Social and Political Power

1. Social and Political Power

One of the important concerns of looking at the cultural contexts of literature is to see the relationship between social and/or political forces and the text. Choose one of the texts we read this session, and analyze how social and/or political power operates in it. Who has power and how do they exercise that power? To what extent is the writer trying to affect social or political change? What type of change? How? Remember to root your answer in specific examples and also in the social/political context.

2. Multicultural Literature and Canon

In this essay, give a brief definition of the literary canon. What is the purpose of the canon? Is it still important today? Then take a position on the place of issues of multiculturalism in the cannon. Make sure to define “multicultural” literature. You may want to consider how issues of multicultural literature and canon would influence how you might teach or select literature for an English class. Be sure to support your claims with specific examples from the texts we have studied.

3. Ethics and Multicultural Literature

Write a reflection on the connections between Christian faith, ethics, and multicultural literature. Identify one ethical issue raised in one of the texts that also relates more broadly to multicultural literature. How can we approach this issue from a biblical perspective? You should support your ideas using the texts we have studied and the Bible or the writings of Christian thinkers.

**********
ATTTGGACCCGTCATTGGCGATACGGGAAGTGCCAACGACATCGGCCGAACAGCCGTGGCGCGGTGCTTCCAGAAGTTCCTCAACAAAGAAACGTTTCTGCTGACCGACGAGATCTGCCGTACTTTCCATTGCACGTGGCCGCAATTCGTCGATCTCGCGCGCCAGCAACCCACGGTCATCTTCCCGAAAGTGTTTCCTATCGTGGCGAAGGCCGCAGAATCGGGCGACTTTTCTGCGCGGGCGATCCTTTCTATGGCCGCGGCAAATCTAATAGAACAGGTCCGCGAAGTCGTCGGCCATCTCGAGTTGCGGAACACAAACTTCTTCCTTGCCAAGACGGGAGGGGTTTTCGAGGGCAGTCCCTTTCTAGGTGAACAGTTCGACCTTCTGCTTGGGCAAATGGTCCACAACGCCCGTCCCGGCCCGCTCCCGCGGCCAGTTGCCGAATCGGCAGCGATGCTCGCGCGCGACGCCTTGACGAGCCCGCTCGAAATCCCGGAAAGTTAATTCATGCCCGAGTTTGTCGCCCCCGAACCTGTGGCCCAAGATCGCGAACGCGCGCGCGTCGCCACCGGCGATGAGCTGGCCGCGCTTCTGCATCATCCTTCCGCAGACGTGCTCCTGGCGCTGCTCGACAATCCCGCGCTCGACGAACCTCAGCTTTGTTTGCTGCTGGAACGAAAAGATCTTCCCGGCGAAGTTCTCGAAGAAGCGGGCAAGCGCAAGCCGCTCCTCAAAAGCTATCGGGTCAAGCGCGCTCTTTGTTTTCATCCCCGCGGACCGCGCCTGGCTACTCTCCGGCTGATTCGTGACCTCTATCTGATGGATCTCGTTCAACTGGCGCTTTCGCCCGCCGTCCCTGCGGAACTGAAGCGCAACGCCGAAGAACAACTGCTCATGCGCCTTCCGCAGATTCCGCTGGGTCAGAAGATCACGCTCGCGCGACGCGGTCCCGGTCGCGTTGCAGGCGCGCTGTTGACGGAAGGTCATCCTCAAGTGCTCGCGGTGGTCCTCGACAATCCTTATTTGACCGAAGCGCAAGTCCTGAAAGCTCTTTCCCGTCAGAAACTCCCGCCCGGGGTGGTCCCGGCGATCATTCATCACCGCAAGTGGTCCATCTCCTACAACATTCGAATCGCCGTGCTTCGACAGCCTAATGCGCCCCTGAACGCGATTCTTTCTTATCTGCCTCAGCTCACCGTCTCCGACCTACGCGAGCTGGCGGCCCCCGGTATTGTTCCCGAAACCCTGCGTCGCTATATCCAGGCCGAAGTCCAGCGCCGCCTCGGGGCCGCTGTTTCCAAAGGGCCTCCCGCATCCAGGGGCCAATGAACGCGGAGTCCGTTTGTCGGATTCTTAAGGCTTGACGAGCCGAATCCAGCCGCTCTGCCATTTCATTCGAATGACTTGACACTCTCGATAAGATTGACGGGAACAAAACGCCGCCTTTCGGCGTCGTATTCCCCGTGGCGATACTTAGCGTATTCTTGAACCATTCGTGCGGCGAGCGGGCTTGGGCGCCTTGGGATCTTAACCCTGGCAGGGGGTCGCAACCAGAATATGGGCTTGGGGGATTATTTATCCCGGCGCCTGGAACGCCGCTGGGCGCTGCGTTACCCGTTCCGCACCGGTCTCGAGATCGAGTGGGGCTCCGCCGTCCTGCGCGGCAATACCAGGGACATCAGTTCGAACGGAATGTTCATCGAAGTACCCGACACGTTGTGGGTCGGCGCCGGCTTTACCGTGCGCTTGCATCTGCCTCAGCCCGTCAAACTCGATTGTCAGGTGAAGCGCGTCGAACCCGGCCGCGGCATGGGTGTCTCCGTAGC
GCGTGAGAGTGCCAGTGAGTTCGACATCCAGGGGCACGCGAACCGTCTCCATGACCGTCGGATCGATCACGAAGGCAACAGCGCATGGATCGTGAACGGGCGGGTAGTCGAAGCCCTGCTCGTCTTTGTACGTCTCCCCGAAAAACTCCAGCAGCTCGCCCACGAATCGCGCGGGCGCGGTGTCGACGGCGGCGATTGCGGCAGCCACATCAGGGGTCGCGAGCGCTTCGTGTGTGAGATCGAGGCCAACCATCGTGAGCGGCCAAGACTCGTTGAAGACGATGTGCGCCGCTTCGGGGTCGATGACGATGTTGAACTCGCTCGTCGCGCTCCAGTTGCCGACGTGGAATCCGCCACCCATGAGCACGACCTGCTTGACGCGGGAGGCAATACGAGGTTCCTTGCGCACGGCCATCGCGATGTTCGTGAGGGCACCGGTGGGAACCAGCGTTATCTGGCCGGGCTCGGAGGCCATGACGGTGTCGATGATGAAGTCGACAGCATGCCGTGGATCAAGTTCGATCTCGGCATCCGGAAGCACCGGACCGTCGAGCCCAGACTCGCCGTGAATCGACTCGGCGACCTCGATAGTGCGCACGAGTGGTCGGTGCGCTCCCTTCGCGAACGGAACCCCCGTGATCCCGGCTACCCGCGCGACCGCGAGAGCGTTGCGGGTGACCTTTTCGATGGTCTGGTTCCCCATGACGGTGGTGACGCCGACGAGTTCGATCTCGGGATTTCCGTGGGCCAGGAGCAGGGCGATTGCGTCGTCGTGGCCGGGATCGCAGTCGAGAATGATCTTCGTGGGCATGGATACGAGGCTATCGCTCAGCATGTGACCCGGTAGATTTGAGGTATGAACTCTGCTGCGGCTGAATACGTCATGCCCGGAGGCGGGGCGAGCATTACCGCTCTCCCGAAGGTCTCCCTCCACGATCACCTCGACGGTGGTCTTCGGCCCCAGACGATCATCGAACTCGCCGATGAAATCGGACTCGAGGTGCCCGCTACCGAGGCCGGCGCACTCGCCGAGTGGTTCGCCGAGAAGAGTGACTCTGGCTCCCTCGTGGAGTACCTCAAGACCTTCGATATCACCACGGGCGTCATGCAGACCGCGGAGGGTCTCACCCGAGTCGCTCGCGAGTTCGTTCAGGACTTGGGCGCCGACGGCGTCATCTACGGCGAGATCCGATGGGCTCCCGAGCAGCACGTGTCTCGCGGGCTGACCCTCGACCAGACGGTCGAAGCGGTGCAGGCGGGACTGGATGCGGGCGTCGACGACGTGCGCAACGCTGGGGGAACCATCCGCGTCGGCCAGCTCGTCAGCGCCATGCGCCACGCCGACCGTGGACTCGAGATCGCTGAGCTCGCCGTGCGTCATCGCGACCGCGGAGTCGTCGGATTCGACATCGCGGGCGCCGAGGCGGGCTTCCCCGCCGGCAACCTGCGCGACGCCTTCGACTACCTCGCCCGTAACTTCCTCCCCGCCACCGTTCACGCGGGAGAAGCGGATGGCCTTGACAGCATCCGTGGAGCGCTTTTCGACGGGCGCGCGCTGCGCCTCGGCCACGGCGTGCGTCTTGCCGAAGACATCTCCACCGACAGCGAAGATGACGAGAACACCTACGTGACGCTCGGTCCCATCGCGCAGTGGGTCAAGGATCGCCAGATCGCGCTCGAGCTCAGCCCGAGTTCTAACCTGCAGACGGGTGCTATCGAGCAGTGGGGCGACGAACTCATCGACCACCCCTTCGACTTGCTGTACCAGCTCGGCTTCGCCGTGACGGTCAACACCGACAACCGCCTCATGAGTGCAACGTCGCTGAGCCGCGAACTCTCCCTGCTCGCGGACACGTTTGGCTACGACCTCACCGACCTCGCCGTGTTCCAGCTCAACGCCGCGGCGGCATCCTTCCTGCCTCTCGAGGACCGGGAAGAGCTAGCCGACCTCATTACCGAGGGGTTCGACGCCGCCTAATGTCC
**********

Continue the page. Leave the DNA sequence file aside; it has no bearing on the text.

4. (Post)Colonialism and Identity

Choose one of the texts we have read in this class that is related to colonization (e.g., Things Fall Apart, India Ink) and write about what the text reveals about how colonization and cultural difference shape the way people perceive themselves and others. Remember to support your claims with specific examples from the text.

5. Memoir and Multicultural Nonfiction

In her 1998 study When Memory Speaks: Reflections on Autobiography, Jill Ker Conway describes the difficulty faced by the female writer of memoir:

If the autobiographer gazes at himself in the mirror of culture, just as the portrait painter must when working on his self-portrait, how should a woman use a mirror derived from the male experience? If the painter or writer is female, the mirror she holds up comes from a culture that assumes women’s inferiority, a culture that has shaped modern women’s inner consciousness through the internalized male gaze surveying the female as sex object. For the woman autobiographer the major question becomes how to see one’s life whole when one has been taught to see it as expressed through family and bonds with others. How can she convey its authenticity when linguistic convention subsumes the female within the male? How can she construct the life history of someone other than a sex object whose story ends when soundly mated?

With Conway’s questions and her analogy between the self-portrait painter’s mirror and the autobiographer’s culture in mind, analyze how the writers of either The Joy Luck Club or Persepolis paint this self-portrait in relation to culture. Consider what narrative patterns each writer draws upon and how gender influences the story. Remember to support your claims with specific examples from the text.

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Social and Political Power